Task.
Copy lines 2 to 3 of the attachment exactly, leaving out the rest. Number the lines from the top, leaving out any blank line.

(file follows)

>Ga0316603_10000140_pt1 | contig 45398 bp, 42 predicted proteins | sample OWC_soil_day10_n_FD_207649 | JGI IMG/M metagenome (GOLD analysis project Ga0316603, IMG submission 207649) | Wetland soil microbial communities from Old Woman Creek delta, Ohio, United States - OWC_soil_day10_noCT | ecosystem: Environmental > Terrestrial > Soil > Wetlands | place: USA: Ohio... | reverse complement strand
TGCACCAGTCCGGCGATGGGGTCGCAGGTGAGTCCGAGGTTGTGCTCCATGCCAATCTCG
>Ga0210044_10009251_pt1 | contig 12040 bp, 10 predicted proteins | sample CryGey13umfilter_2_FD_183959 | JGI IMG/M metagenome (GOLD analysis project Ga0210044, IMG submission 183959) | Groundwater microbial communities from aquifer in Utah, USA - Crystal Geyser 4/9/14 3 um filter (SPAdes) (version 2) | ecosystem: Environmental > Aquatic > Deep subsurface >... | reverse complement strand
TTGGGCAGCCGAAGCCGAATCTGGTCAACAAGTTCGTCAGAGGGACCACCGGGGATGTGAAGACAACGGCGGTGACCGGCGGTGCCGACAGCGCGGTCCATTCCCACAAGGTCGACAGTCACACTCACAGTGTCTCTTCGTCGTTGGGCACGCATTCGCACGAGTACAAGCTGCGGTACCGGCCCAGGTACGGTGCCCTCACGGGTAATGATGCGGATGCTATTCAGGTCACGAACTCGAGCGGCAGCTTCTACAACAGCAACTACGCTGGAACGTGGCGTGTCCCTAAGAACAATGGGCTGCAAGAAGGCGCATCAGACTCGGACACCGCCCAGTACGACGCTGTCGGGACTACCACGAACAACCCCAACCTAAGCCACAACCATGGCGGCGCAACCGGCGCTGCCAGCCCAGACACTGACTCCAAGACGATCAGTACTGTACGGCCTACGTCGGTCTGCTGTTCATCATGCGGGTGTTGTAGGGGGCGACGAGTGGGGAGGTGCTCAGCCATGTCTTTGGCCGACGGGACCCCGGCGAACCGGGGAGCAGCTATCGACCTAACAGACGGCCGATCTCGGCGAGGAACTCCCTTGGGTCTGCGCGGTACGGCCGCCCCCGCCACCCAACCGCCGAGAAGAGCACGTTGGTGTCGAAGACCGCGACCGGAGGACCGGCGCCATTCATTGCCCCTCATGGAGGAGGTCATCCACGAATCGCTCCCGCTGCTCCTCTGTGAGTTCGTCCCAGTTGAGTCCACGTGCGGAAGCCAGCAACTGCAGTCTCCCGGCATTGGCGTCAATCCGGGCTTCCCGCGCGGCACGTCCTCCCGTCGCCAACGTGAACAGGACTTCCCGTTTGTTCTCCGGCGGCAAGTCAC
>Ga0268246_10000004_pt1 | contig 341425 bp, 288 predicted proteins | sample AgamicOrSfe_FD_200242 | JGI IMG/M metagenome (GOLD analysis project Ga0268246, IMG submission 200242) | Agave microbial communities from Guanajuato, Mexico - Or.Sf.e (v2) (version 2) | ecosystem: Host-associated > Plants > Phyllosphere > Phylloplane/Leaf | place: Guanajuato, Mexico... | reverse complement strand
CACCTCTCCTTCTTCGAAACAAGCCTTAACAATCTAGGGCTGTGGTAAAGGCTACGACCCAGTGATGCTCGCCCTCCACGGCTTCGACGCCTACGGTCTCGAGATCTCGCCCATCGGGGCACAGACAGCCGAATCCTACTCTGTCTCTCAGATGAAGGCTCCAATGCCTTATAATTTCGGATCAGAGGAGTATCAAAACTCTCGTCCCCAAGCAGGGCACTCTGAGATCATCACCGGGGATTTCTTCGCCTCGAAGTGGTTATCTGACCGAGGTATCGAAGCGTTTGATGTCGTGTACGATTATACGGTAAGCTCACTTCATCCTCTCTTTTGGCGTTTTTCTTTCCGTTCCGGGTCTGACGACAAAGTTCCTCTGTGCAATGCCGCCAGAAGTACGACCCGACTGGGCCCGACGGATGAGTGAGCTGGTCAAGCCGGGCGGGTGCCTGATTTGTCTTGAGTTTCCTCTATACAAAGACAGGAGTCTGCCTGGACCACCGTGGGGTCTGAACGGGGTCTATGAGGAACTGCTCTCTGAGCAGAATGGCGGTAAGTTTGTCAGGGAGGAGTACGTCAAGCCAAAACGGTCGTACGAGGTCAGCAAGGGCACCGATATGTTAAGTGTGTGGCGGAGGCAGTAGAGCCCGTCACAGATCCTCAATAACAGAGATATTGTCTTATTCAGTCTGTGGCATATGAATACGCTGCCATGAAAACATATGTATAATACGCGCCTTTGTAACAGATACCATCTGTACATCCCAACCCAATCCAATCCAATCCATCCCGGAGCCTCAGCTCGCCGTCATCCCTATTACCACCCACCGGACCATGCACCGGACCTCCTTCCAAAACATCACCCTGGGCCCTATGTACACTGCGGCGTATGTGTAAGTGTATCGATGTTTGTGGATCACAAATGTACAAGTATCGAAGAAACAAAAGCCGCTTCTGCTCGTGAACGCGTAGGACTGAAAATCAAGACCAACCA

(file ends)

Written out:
TGCACCAGTCCGGCGATGGGGTCGCAGGTGAGTCCGAGGTTGTGCTCCATGCCAATCTCG
>Ga0210044_10009251_pt1 | contig 12040 bp, 10 predicted proteins | sample CryGey13umfilter_2_FD_183959 | JGI IMG/M metagenome (GOLD analysis project Ga0210044, IMG submission 183959) | Groundwater microbial communities from aquifer in Utah, USA - Crystal Geyser 4/9/14 3 um filter (SPAdes) (version 2) | ecosystem: Environmental > Aquatic > Deep subsurface >... | reverse complement strand